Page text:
Baku, Azerbaijan, April 12 / Trend /
Ellada Khankishiyeva, Trend Analytical Centre head
In May 2013, Georgia will begin making payments aimed at reducing the size of its foreign debt. As the Minister of Finance of Georgia Nodar Khaduri stated, Georgia will pay $200 million to repay its foreign debt this year.
Georgia intends to pay off 1.5 percent of its debt this year, taking into account the fact that the total debt of the country amounted to $13.4 billion on January 1, 2013.
In the structure of total external debt, some $ 4.2 billion account for the public sector (31.8 percent), 582.3 million (4.4 per cent) - for the National Bank of Georgia, $ 2.5 billion (18.5 percent) - for the banking sector, 3.2 billion (24.1 percent) - for the other sectors.
Georgia will first repay its Eurobond debt in the amount of $40 million, and cover part of the debt of the International Monetary Fund (IMF).
Therefore, the creditor countries of Georgia (there are 17 of them) should not expect a return of their money this year. Georgia's total debt to those countries amounts to $746.03 million, of which $12,959 million are what Georgia owes to Azerbaijan. The five major creditor countries of Georgia are: Germany ($341.260 million), Russia ($106.341 million), Japan ($80.823 million), France ($52.885 million) and the USA ($32,139 million). Of the former Soviet countries, in addition to Azerbaijan and Russia, Georgia owes Kazakhstan ($27,774 million), Armenia ($15,332 million), Uzbekistan ($314,000), Ukraine ($287,000) and Turkmenistan ($211,000).
Georgia's debts to its neighbors mainly formed in the early 90s as a result of trading operations. During this period, Georgia did not have time to pay for imported products and as a result, accumulated debt. Despite Georgia's desire to return the debt in the form of goods, creditor countries demanded their debt in monetary terms, which exacerbated the situation. The Georgian government has borrowed additional funds from other sources to repay the debt, or reissued the short-and medium-term debt into long-term debt in order to defer payment of foreign debt (with the consent of the creditors). However, the total amount of the debt kept on growing. For example, in 2017, Georgia will have to repay the debt on bonds worth $500 million, due to which the country has had to raise funds from international markets.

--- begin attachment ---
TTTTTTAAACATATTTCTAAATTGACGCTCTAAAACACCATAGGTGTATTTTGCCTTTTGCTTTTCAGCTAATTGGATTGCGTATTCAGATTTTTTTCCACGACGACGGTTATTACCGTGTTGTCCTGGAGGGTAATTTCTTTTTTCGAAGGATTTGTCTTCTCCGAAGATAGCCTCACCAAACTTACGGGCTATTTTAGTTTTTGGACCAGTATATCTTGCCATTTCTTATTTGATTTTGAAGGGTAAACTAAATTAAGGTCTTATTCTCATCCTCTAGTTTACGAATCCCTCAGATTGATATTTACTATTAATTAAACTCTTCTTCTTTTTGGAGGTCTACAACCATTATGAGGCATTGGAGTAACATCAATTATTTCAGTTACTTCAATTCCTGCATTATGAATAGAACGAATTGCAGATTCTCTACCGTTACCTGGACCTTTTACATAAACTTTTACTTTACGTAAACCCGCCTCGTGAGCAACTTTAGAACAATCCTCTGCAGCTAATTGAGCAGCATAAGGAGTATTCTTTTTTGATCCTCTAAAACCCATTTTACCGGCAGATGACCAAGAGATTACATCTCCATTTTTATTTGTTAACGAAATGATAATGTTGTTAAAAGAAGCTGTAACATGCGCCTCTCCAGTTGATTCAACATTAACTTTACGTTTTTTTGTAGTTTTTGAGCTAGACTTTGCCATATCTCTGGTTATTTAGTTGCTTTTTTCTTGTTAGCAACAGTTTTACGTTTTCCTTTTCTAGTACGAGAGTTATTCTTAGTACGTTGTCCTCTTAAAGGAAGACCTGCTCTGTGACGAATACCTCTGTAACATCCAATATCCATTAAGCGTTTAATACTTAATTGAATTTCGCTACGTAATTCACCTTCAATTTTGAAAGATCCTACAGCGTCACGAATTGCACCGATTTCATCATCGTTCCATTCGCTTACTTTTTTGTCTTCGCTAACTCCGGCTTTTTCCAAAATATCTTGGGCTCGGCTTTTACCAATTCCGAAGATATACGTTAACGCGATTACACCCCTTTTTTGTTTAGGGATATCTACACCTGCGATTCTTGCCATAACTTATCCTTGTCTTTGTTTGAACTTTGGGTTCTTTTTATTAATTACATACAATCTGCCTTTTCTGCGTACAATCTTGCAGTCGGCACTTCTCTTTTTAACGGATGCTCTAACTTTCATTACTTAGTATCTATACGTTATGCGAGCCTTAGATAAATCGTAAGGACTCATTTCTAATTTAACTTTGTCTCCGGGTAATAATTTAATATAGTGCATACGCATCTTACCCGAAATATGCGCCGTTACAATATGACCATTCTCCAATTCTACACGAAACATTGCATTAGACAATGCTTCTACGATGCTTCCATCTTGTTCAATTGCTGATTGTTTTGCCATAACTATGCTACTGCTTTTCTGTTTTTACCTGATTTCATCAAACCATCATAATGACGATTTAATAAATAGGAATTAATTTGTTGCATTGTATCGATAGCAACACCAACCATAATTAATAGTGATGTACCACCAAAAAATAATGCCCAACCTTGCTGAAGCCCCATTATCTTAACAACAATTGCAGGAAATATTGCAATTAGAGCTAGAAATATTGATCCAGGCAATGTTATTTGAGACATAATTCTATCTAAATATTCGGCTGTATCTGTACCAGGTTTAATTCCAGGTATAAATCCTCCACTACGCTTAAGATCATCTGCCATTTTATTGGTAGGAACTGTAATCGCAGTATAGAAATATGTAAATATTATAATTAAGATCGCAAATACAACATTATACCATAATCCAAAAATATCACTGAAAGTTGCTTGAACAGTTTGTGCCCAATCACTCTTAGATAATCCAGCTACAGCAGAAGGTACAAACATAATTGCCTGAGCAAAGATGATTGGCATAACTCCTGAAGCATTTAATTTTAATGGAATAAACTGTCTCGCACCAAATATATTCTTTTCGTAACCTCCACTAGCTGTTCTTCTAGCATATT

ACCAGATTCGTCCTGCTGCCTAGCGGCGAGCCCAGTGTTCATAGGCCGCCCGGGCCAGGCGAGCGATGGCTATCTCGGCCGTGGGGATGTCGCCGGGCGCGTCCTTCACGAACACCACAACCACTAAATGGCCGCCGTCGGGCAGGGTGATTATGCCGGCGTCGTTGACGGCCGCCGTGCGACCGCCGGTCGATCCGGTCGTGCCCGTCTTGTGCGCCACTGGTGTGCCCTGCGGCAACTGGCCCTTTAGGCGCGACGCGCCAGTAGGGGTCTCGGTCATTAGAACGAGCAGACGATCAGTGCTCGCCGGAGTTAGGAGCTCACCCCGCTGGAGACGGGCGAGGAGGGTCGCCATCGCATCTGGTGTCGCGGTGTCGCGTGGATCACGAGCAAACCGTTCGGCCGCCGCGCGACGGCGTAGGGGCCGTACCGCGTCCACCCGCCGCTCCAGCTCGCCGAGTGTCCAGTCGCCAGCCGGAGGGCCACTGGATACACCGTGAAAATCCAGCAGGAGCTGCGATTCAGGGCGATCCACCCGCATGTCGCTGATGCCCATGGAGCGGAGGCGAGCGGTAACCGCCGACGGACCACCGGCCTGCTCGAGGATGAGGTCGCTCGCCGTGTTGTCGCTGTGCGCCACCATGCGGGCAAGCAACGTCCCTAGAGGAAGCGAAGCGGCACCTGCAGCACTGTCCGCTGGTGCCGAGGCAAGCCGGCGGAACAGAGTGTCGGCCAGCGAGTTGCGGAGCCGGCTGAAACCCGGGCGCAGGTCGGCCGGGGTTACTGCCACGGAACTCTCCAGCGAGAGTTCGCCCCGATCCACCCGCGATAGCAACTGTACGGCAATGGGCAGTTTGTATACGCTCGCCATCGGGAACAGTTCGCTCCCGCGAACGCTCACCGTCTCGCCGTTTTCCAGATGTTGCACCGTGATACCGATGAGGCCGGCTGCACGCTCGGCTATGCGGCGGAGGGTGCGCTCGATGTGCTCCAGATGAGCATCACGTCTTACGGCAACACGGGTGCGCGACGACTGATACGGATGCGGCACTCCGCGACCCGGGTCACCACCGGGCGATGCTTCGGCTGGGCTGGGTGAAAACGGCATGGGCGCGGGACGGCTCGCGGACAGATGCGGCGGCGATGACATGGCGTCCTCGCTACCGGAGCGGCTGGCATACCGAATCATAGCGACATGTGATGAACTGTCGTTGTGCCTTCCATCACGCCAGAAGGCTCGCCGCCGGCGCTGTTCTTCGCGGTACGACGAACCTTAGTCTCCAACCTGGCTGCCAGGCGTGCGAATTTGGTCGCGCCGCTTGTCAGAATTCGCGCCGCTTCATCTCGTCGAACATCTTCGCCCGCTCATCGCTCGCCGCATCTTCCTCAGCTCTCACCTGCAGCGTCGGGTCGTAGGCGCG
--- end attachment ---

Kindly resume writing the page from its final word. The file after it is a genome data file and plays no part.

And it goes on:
Georgia hopes there will be sufficient resources to repay the debt within the determined period. Otherwise, according to the agreement of the Ministry of Finance with the IMF, the repayment of the debt will be financed by the IMF. Georgia has previously taken loans from the World Bank, the European Bank for Reconstruction and Development and donor organizations, thus, more and more immersing itself into the debtor's prison. Only in 2012, the country's debt increased by almost a billion dollars.
Officials in Tbilisi note that the size of the external debt of the country is not huge (more than 30 percent of GDP) in comparison to disparate European debt (problem countries have long crossed the mark of 100 percent). However, the country recognizes that the debt must be used appropriately and its timely return ensured. The Georgian government realizes that the larger the size of the debt, the greater the share of the income from the sale of the GDP it has to direct not for the purposes of internal development, but for the execution of debentures to foreign creditors, which is contrary to the plans of the imminent economic independence of Georgia.